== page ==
Deepa Gandhi, an entrepreneur who spoke to Knowledge@Wharton High School a few years back when she was first launching her upscale handbag business, had this to say about start-up capital: “There are a couple of different ways to finance your business. The ideal situation is that you’re able to self-fund,” noted Gandhi. “The second is what we’re doing, which is a friends and family financing round, so you keep it close, you keep it to the people whom you trust. If it’s a more capital intensive, more expensive business to build, especially in the tech space, you might want to look for larger institutional investors, [such as] venture capital or super angels or very, very high-net-worth individuals who can invest, like a venture capital fund. That comes with its benefits and also its downsides. You often have to give up control too early in your business if you go for the venture-capital funding, so it’s important to keep in mind the balance between getting the funding that you need and maintaining control of your business early on.”
Banerjee’s capital raising began with family. His father Niloy is the first backer of his venture with an investment of $35,000. It helped that Niloy has a career in technology and is a director of integration and validation at Intel’s education division. Several other investors had approached Banerjee before Intel Capital invested an undisclosed amount of seed or start-up capital in Braigo last November. With seed funding now in hand, Banerjee plans to move up to the first round of venture capital (or Series A) funding later this year. He isn’t talking about the amount that Braigo seeks to raise.
Time for Show-and-Tell
Banerjee says he has learned a lot about how venture capital works for start-ups like Braigo. He didn’t know what venture capital was all about, “but got a rough course on it at home,” referring to dinner-table conversations with his parents. “Venture capitalists look for something unique and the potential of the solution in the market,” he says. “Small [venture capital] firms focus on quick exits, while big reputed firms focus on creating value. They will take the ride with you and will work with you throughout the process. You need to choose whom you want to work with. Being desperate to raise money can become a problem, because you [might] not choose correctly.”
According to Banerjee, demonstrating an idea to investors in the initial stages of tech innovations is more important than showing off your comprehensive business plan. “When you are developing something unique like this, the impact it’s going to have is visible to everyone,” he says. “Business plans are not what attract investment. In the seed stage, the concept and the show-and-tell work better.” From that point on, the plan is to “experiment further and mature the concept,” he adds. The important thing now for Braigo 2.0, he says, “is to see the product enter the market.”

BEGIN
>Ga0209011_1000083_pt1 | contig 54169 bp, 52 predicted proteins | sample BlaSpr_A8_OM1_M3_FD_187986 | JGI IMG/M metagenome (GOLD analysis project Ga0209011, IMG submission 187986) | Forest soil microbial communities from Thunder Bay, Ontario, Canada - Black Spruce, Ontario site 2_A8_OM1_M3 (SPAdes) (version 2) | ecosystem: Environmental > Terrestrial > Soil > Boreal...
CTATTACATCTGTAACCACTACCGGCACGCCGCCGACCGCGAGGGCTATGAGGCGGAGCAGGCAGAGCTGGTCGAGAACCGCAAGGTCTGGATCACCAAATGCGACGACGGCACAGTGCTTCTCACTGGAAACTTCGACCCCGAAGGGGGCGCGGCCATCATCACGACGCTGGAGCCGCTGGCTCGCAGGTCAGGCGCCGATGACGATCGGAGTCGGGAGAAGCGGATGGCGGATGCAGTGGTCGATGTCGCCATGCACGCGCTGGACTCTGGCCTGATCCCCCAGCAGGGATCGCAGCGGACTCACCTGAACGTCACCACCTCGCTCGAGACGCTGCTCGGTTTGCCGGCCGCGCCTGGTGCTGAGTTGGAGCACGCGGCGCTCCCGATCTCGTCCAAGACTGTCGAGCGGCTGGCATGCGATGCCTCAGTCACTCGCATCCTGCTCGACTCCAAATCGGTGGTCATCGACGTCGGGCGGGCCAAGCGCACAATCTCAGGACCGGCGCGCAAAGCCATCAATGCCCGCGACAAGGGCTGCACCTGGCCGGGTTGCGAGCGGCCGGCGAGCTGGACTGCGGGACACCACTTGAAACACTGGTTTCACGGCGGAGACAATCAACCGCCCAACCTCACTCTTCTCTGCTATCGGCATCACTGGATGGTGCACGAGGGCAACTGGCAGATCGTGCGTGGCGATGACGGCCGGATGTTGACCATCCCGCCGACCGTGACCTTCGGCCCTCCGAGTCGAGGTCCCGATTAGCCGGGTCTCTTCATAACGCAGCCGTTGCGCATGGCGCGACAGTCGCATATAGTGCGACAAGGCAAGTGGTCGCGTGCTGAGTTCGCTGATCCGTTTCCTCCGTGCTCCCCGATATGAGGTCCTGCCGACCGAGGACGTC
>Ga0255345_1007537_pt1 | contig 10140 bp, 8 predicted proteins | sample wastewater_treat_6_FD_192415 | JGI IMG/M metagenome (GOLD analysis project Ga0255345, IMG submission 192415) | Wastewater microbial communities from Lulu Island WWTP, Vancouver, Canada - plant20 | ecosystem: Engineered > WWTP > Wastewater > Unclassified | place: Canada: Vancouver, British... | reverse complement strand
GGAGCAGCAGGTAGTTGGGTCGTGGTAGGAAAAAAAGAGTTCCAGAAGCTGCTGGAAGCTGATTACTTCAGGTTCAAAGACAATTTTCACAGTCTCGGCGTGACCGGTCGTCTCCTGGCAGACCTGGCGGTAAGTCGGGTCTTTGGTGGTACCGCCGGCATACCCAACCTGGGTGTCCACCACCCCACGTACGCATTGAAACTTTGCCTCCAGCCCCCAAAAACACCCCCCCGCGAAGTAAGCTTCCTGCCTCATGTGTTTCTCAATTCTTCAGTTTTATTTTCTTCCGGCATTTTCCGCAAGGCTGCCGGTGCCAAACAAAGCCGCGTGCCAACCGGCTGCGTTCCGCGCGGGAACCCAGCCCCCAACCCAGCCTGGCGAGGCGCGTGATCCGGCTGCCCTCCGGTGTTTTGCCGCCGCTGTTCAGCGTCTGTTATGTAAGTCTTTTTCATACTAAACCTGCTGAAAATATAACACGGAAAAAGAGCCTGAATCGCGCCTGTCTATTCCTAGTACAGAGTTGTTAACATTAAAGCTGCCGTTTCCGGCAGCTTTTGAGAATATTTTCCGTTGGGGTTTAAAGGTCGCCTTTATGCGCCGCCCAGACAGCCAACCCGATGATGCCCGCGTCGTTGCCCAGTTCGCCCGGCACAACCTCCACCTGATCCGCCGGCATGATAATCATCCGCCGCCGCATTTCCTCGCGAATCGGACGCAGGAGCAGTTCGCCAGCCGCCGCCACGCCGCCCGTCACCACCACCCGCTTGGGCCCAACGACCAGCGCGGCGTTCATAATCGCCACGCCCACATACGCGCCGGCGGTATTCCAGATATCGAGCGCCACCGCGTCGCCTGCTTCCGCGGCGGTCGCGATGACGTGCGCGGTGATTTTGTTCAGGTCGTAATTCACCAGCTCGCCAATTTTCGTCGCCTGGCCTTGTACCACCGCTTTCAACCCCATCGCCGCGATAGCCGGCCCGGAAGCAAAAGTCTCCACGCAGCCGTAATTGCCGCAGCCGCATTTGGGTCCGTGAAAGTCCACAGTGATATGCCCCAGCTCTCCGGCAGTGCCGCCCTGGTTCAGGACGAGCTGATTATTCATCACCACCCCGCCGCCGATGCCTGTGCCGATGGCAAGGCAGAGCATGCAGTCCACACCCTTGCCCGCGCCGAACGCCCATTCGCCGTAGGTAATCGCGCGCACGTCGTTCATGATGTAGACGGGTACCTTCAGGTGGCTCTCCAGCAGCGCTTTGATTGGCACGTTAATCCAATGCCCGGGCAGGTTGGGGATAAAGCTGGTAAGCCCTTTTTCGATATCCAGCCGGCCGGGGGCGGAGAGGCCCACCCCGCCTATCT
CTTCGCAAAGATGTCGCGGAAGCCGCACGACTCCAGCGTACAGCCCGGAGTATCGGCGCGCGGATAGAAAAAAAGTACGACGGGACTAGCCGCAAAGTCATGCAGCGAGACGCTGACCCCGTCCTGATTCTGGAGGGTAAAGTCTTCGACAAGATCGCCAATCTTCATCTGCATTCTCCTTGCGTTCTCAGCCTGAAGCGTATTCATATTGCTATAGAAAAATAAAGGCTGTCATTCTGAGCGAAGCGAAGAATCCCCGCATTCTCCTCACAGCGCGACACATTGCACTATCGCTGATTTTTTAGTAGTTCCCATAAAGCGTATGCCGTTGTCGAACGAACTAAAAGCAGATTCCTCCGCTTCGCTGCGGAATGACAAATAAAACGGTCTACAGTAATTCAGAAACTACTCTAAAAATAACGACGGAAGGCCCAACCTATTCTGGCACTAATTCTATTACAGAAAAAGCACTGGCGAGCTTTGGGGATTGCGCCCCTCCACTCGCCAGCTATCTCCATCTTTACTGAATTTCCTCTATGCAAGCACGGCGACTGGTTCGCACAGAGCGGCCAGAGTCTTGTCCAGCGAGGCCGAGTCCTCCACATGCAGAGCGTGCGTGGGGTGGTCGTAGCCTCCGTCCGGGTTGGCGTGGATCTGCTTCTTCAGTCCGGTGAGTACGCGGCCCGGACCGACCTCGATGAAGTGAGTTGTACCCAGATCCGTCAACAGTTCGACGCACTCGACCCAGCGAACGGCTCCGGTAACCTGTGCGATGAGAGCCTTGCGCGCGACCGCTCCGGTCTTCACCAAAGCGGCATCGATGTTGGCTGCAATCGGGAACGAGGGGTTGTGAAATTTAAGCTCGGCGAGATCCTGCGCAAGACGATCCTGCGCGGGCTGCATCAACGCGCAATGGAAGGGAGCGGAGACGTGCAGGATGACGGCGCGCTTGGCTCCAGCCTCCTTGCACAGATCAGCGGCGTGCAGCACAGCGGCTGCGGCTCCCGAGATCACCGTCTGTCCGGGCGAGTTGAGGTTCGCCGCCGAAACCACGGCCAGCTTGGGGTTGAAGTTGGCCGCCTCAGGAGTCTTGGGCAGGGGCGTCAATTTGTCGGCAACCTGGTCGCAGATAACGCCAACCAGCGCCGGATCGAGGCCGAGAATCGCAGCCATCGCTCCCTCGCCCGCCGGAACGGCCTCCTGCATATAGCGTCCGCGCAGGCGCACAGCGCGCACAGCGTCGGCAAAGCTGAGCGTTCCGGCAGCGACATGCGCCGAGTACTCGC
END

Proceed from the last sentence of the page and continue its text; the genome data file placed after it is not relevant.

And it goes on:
Braigo Labs plans a soft launch of its printer by the summer of this year by distributing some units to institutes for the blind for market testing. It will decide on a commercial launch when the product will be sold to the general market later in the year. “It is most important to have the product in the hands of the blind people who will benefit from it,” says Banerjee. “Our plan is take one step at a time.”
While he waits for Braigo Labs to take off, Banerjee has “lots going on” with other ideas in his innovation pipeline. He posts some of those on his Facebook page. “I believe in sharing,” he says. One is a new method to transcribe Braille automatically from any documents without the need to install special software.
Banerjee plans to incorporate his so-called “transcoder software” free with the Braille printer, thereby helping blind students and their parents save between $500 and $600 in software costs. He demonstrated that technology a few weeks ago at the technology festival Campus Party Brasil 2015 in Sao Paulo, Brazil. In the demo, his software processed a 160-page PDF document in 30 seconds and his Braille printer immediately began printing it. Henry Wedler, a doctoral student of chemistry at the University of California, Davis, who has been blind from birth and is now an advisor at Braigo Labs, says, “Having any document printed out in Braille in minutes without any user interaction would be nothing short of groundbreaking and incredible.”
In Banerjee’s case, Legos were the building blocks of a new and promising business.
Who is Braigo’s market? How is Shubham Banerjee’s creative idea filling a need in that market? What has he done to make sure that he understands that need?
The article states that every great idea is merely just that until it attracts financial support. What does that mean? Can you name at least three things that you have learned about financing a start-up business?
Did you play with Lego as a child? Do you still use Lego to engage your imagination? What is the greatest thing you have built using Lego? Can you think about how you might commercialize your creation or turn it into a business?
I rarely played with legos as a children. It was something my parents never bought for my family. My neighbor owned some and we would occasionally play with them.